Telegraph.co.uk presents its latest list of the 100 most influential conservatives and 100 most influential liberals in America a year after Barack Obama took the oath on the steps of the Capitol to become the 44th President of the United States:
The first lists, produced exactly a year before the 2008 election, sent then unprecedented traffic to the website and generated controversy that resonated on American cable television and talk radio for weeks.
Since then, more than one political figure has approached us to inquire gently about what position they might occupy second time around. Some have cited their 2007 positions in publicity and biographical materials.
The difference between our new lists and the ones published last time reflect the unprecedented political and economic upheaval that has happened since then – as well as, we confess, some cloudiness in the Crystal Ball we used in November 2007.
Selecting just 200 key political figures in such a diverse, ideologically divided and profoundly dissatisfied country in a time of recession and two wars was not an easy task. We sought counsel from sources and contacts across the political spectrum and became embroiled in vigorous internal debates before finalising our choices.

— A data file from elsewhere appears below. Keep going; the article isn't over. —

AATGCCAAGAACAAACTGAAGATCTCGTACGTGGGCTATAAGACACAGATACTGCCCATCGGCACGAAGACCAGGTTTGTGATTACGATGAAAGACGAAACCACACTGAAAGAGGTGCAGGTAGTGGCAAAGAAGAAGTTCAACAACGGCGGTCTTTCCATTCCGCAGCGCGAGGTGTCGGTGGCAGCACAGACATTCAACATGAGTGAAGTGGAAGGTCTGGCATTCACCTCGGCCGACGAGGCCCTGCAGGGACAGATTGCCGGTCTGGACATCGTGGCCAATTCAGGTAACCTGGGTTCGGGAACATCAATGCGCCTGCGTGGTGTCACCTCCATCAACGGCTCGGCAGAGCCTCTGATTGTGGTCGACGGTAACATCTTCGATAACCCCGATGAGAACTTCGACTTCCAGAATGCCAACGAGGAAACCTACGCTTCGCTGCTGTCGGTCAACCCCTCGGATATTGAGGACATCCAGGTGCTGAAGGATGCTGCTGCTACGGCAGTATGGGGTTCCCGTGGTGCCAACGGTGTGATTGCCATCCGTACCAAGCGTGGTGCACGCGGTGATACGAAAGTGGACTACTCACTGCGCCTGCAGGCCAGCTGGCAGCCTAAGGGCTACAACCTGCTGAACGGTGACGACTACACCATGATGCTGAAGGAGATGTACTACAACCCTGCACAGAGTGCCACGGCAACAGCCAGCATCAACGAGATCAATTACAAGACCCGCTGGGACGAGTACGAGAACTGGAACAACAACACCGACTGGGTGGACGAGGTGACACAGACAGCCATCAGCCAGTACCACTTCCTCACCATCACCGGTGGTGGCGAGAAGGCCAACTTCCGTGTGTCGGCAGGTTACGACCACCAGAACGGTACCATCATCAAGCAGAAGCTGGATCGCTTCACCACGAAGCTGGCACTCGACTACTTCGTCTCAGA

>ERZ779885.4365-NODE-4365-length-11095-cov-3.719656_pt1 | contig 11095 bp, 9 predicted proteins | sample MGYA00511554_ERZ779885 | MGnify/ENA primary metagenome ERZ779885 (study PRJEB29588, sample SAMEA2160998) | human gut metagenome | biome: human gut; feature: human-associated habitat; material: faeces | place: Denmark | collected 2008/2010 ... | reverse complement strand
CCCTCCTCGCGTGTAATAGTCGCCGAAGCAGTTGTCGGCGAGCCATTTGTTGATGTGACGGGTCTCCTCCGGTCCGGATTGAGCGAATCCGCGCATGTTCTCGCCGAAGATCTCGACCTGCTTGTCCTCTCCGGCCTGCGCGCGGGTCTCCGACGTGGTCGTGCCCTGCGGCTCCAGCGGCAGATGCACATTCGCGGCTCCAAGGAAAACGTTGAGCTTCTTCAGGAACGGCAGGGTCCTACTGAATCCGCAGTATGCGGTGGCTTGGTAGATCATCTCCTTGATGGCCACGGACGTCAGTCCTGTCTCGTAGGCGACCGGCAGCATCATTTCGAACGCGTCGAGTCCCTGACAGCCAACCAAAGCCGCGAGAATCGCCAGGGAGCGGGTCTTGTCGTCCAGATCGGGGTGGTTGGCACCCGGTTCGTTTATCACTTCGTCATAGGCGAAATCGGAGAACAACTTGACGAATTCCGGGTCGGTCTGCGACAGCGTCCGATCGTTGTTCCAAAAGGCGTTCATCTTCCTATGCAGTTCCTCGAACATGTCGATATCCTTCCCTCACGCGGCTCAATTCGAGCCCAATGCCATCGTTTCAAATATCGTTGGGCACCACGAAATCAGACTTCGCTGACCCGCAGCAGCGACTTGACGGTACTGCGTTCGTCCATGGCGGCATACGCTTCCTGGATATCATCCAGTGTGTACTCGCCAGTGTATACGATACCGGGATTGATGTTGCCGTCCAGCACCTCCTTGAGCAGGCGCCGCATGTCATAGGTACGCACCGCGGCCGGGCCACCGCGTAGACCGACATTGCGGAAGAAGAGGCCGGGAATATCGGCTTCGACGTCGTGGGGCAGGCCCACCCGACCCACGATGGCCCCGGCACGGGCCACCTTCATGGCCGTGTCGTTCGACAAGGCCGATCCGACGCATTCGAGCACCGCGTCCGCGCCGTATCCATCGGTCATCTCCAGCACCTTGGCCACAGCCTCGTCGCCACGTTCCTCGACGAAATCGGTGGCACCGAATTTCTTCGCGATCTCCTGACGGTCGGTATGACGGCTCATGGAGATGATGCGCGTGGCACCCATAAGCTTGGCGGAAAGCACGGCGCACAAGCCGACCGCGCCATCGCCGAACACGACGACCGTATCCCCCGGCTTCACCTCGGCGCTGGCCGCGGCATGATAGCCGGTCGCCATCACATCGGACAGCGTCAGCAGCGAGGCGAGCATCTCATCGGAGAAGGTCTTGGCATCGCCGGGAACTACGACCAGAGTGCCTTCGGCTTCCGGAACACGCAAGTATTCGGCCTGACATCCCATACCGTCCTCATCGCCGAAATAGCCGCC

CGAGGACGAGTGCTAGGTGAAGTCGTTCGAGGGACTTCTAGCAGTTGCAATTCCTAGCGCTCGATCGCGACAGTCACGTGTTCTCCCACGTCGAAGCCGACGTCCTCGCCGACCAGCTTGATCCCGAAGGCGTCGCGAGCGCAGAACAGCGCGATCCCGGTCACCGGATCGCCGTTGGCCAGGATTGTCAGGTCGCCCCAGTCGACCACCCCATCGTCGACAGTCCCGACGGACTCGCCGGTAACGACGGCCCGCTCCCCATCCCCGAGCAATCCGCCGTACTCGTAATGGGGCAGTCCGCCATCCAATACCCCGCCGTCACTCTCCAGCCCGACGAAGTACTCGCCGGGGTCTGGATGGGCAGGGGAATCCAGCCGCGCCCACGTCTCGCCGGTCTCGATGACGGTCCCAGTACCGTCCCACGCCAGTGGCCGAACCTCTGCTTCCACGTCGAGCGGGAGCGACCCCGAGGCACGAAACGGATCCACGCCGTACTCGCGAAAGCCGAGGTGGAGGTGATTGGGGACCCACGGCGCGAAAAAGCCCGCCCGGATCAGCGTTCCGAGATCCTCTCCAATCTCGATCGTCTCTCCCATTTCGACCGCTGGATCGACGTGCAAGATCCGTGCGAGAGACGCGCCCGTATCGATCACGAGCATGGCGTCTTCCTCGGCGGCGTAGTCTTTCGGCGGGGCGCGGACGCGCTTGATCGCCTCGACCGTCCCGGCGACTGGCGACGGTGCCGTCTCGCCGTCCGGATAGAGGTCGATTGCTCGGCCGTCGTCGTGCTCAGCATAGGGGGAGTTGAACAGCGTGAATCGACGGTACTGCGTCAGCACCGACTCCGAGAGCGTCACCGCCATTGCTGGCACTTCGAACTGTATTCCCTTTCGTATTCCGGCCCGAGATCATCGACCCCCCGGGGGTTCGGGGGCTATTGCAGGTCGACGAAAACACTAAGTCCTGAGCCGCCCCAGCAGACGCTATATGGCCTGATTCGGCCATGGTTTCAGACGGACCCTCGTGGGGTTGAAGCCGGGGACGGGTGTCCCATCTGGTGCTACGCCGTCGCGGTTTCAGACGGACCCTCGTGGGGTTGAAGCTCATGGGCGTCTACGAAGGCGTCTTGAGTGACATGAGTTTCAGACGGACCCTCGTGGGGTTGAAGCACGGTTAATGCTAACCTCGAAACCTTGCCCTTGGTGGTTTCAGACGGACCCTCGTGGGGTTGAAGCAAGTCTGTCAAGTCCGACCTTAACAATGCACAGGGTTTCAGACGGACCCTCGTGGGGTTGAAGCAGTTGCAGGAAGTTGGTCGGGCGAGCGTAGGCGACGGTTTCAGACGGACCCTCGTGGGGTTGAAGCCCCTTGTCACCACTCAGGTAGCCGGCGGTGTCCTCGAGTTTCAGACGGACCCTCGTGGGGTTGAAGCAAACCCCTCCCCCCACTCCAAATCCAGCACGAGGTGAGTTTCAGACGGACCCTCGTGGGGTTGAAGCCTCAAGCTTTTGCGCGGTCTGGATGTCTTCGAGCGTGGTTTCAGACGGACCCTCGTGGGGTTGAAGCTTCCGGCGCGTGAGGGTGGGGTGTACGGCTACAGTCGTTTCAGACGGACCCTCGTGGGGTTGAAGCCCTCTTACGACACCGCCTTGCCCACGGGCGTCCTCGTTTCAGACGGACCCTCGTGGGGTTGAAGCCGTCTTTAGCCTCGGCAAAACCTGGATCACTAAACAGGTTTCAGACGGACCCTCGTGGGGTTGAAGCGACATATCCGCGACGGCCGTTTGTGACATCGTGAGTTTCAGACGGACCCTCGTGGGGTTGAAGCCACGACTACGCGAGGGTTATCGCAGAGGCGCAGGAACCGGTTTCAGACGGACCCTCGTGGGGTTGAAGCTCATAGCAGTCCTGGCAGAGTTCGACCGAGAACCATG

Conservatives are people identifiably – though not always self-described – as right of centre.
Liberals are those identifiably left of centre. They are not lists that rank ideological purity – the number one conservative will not necessarily be any more conservative than number 100. These lists discriminate against centrists, technocrats, independents and fence-sitters.
Although there are many Republicans on the conservative list and many Democrats on the liberal list, not all 200 are aligned with a party. The key to inclusion was the term “influence” – which people most affect American politics both in terms of ideas and the enactment of policy…
[continues at Telegraph.co.uk]
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